On a Friday afternoon, just days before my due date [she was super pregnant during this job search], I gave up waiting by the phone for the weekend, figuring I would resume my breathless anticipation on Monday. Browsing Facebook, I came upon a status update from an old friend I had worked with a decade ago. Something about it caught my eye. Could it be? ... No ... oh, no, he didn't. ...
He did. He had posted his job offer and subsequent acceptance on Facebook. And the reader can well guess what job that was.
No need to detail the ensuing hormonal rant, nor the contained message of congratulations I sent off. But be sure that, when the call from the dean came three days later—three days, long enough to rise from the dead, for Pete's sake—and told me I was not The One, my answer was, "I know. I've known since Friday."
Rejection via Facebook. It's a whole new world out there.
Readers of the administrative ilk, I hope you can learn from my cautionary tale. For while this university had been the very model of respect and propriety throughout the hiring process, it sadly stumbled at the finish line. Judging from the shock in the dean's voice, the hiring committee had not foreseen that, in a world where information moves faster than one might wish, the final candidates might connect with each other—albeit accidentally—faster than the university communicated with them.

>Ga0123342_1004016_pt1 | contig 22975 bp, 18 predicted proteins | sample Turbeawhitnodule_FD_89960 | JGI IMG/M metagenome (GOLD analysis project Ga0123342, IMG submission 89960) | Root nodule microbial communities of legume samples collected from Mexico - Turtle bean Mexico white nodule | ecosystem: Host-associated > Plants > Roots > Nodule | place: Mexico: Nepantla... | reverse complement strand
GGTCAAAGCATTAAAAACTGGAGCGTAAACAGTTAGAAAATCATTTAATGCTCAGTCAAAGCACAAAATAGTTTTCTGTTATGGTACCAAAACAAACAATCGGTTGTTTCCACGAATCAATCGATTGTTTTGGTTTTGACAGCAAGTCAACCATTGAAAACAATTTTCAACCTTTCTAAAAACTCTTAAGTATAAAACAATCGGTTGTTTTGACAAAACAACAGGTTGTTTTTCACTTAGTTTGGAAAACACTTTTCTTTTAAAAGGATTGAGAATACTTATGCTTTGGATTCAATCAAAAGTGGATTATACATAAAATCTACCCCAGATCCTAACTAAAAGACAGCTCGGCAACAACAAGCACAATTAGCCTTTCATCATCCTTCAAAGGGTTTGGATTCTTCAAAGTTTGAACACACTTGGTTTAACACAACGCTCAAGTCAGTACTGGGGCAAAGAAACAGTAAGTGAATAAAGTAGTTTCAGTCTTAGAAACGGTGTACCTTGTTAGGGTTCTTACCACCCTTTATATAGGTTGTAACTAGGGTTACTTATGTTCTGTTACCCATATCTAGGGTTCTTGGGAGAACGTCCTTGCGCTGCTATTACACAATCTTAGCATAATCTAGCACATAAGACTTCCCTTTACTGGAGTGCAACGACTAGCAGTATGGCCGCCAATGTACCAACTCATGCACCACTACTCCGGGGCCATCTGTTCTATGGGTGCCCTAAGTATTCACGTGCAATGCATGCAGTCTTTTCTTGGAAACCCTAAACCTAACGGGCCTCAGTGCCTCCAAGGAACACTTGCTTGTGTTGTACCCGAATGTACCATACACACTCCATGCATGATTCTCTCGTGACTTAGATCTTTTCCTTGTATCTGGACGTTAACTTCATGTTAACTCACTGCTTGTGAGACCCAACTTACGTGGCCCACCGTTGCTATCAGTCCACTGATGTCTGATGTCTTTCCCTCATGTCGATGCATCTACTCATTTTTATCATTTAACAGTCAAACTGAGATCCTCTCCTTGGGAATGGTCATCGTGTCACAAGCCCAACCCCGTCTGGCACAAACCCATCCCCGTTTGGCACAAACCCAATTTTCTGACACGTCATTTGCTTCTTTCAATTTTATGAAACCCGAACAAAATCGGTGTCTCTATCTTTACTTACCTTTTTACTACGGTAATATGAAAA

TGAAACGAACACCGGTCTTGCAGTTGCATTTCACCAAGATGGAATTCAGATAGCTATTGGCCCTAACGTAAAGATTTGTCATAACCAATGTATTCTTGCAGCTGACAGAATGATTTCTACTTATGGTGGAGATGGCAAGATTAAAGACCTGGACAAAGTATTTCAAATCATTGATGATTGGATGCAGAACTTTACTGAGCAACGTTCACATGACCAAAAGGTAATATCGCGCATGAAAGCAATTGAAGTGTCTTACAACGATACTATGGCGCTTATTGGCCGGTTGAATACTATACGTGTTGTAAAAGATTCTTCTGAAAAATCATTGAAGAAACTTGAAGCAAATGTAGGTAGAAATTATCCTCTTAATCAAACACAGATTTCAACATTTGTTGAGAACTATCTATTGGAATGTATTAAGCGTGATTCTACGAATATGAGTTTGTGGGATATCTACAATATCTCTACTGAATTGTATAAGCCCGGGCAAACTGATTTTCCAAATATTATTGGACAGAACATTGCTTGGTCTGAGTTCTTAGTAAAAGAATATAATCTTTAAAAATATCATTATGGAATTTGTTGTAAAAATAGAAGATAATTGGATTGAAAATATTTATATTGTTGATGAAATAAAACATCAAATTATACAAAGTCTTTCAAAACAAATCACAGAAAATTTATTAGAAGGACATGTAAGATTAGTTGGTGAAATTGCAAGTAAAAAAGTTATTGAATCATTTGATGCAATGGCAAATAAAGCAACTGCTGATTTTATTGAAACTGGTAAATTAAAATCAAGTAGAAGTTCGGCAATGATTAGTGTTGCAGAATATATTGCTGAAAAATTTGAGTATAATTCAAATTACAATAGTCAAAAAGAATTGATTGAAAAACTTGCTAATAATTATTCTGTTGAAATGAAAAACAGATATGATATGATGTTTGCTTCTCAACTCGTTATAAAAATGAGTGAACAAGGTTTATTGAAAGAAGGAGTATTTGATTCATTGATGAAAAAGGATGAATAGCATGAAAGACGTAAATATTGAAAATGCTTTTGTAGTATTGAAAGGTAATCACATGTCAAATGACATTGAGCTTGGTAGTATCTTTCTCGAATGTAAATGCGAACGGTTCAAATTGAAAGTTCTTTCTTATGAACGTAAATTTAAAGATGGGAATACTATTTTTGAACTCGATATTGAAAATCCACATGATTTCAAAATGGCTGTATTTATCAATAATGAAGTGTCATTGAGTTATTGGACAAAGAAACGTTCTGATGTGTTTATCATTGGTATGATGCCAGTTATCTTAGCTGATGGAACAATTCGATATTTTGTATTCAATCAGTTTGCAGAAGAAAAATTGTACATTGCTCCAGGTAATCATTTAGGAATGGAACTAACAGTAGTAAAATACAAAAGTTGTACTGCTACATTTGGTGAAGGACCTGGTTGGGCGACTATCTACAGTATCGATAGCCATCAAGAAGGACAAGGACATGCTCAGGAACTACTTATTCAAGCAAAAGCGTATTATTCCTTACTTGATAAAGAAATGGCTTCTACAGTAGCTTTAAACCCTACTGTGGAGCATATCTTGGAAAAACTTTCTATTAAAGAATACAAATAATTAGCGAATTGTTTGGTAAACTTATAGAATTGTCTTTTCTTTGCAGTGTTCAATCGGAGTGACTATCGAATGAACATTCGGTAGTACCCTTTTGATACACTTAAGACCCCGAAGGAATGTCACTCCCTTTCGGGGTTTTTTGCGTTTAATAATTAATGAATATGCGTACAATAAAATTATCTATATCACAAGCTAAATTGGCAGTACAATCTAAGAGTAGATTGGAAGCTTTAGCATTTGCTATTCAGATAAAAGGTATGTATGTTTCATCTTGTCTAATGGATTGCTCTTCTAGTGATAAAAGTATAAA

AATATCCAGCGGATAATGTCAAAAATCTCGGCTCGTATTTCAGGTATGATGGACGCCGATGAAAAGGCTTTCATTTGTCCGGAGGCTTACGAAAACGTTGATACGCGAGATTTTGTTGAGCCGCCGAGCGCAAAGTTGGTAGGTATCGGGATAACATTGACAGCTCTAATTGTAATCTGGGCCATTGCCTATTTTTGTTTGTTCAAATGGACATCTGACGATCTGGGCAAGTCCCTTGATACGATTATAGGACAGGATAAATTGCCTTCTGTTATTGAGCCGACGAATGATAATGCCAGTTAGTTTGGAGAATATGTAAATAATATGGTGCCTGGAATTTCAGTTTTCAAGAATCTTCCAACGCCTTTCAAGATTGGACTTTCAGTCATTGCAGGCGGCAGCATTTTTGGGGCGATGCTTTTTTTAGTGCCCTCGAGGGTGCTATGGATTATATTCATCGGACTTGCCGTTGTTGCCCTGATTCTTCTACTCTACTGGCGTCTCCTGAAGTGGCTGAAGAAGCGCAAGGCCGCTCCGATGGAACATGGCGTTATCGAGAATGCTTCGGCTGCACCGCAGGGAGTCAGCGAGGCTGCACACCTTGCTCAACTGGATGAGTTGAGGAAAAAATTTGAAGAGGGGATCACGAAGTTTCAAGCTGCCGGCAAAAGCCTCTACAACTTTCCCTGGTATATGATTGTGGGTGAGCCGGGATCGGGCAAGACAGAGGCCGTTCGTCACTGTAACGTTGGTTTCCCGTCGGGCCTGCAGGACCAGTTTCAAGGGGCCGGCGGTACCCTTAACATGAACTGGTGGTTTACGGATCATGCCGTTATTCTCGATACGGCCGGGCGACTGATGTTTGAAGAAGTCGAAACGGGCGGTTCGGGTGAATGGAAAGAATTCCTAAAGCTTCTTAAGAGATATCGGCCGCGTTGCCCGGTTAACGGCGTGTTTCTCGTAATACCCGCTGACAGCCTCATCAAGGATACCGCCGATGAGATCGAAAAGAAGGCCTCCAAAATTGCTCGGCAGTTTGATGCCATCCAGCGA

I thought it was pretty interesting because certain details sounded awfully familiar. This is pretty much how I found out I didn't get the job I on-campus-interviewed for. And as I read the passage, I thought, You're lucky. At least they told you at all, however late. My people seem to have just figured I'd hear through the grapevine eventually, because they didn't bother to do me the courtesy of ever contacting me at all—let alone contacting me on a Monday to let me know they'd hired someone the previous Friday.